Power Supply Trend Is Positive
Whether the fossil fuel industry likes it or not, the United States is moving toward a point at which the majority of electricity produced in the country is from renewable sources. Power generation in the U.S. for the first time briefly surpassed a milestone last year, when 20 percent of the total supply came from wind and solar. In a recent report, Ember, a renewable-energy advocacy organization based in England and Wales, explained that the record was for the most part driven by a wind boom in the Great Plains and the Midwest, across states such as Texas, Oklahoma, Kansas, Nebraska, and the Dakotas. Soon, as offshore wind projects along the Atlantic Coast come online, even more clean power will enter the grid. Meanwhile, the supply from residential and commercial solar systems in the U.S. will continue to grow.
Globally, wind and solar accounted for 12 percent of the supply of electricity last year, up from 10 percent the year before. Meanwhile, the amount of power from coal, oil, and natural gas leveled off and is expected to begin to gradually decline in 2023 and beyond. Nonetheless, heavily polluting coal remains the single largest source of electricity, producing more than a third of global electricity. Keeping the lights on is still a dirty business. Over all, power sector emissions increased by 1.3 percent in 2022, reaching an all-time high. However, researchers say that the figure would have been significantly higher, but for that sharp rise in wind and solar sources.
The pressure is on.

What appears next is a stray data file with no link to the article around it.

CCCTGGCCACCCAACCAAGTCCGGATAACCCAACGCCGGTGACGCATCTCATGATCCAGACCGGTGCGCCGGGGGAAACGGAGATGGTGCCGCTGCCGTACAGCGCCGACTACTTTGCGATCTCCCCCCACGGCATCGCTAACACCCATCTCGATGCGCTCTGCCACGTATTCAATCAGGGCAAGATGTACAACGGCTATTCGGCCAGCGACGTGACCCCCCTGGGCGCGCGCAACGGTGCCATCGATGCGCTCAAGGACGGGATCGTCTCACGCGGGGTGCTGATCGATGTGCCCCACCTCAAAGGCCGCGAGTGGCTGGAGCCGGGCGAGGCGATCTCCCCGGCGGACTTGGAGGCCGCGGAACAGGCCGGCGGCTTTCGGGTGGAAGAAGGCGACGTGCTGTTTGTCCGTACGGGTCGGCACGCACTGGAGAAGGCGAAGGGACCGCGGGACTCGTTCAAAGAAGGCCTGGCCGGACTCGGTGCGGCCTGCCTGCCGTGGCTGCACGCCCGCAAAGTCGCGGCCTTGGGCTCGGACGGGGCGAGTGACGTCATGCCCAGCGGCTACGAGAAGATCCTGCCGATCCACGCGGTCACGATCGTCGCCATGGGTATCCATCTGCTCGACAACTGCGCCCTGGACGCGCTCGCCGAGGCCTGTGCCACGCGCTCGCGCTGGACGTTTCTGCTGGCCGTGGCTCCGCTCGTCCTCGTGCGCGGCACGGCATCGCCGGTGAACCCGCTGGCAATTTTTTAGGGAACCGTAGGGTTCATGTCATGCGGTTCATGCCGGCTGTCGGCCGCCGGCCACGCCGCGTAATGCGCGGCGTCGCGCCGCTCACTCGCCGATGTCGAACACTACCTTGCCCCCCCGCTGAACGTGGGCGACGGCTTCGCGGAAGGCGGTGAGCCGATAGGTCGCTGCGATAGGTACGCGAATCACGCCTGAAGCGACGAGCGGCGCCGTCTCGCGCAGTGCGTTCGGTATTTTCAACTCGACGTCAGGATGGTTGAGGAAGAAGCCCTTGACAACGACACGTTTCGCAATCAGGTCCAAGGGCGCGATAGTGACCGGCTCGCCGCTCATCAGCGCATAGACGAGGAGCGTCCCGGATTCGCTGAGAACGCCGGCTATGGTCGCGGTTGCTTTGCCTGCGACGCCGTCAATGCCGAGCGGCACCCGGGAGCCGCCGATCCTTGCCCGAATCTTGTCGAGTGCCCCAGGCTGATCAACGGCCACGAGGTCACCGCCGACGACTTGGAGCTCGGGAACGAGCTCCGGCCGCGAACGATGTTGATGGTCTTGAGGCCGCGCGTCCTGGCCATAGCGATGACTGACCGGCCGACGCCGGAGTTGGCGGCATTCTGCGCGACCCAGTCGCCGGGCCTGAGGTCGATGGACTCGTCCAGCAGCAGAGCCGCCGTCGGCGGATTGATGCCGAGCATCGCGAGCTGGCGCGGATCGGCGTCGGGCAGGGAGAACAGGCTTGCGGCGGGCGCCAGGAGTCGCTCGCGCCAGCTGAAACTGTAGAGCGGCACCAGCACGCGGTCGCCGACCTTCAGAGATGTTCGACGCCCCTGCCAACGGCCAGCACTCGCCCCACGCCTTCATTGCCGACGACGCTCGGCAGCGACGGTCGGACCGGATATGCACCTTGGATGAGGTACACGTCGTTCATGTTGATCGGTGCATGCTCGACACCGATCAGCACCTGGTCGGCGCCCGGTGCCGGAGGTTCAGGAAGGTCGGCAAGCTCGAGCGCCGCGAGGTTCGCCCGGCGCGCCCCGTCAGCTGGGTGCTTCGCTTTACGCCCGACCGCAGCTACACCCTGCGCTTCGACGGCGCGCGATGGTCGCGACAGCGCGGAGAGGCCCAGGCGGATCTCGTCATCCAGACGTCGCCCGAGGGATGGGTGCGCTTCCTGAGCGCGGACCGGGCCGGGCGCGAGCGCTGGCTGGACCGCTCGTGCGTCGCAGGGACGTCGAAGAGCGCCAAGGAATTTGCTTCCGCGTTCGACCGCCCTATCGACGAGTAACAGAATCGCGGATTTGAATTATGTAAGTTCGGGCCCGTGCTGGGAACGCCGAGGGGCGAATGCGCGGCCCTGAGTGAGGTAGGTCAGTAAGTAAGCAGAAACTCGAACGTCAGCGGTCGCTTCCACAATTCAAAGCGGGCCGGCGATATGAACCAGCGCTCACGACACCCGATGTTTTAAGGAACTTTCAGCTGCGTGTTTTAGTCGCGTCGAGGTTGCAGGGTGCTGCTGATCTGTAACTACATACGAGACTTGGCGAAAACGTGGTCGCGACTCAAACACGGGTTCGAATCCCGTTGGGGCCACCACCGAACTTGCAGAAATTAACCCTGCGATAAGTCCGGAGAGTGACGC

The United Nations has set a goal of holding global warming below 2 degrees Celsius, ideally 1.5 degrees, above preindustrial levels. At present, the amount of greenhouse gases in the atmosphere continues to climb. A temporary pause during the early months of the Covid-19 pandemic was just that: temporary. The U.N. says that by December 2020, emissions had fully rebounded and were 2 percent higher than the same month in 2019.
Disruptions from a rapidly heating planet will continue to increase for the time being. Earth's average surface temperature in 2022 tied with 2015 as the fifth-warmest on record, according to an analysis by the National Aeronautics and Space Administration. NASA reported that the past nine years have been the warmest years since modern record keeping began in 1880 — about 2 degrees Fahrenheit (or about 1.11 degrees Celsius) warmer than the late-19th-century average.
The Arctic continues to experience the strongest warming trends — close to four times the global average; sea level rise caused by the melting polar ice caps is projected to increase, putting added pressure on officials in coastal communities like those on Long Island to craft their responses. Drought, increased storms, and wildfires like those now burning in Canada and which have ravaged the U.S. West in recent years are expected to increase. Fisheries will continue to be disrupted. Human health will be increasingly affected, including by worsening air quality and the spread of pathogens by ticks and mosquitoes, among other sources, that thrive in a warmer climate. Food sources will continue to be disrupted with international instability an increased risk.
Despite the doom and gloom, policies including those on the South Fork requiring energy-use reduction and encouraging the adoption of solar technology are paying off. We can also take pride in the growth of offshore wind and that electricity from the first utility-scale installation in the country will come ashore in East Hampton. The trend is beginning to turn favorable — let's celebrate the progress and keep up the momentum.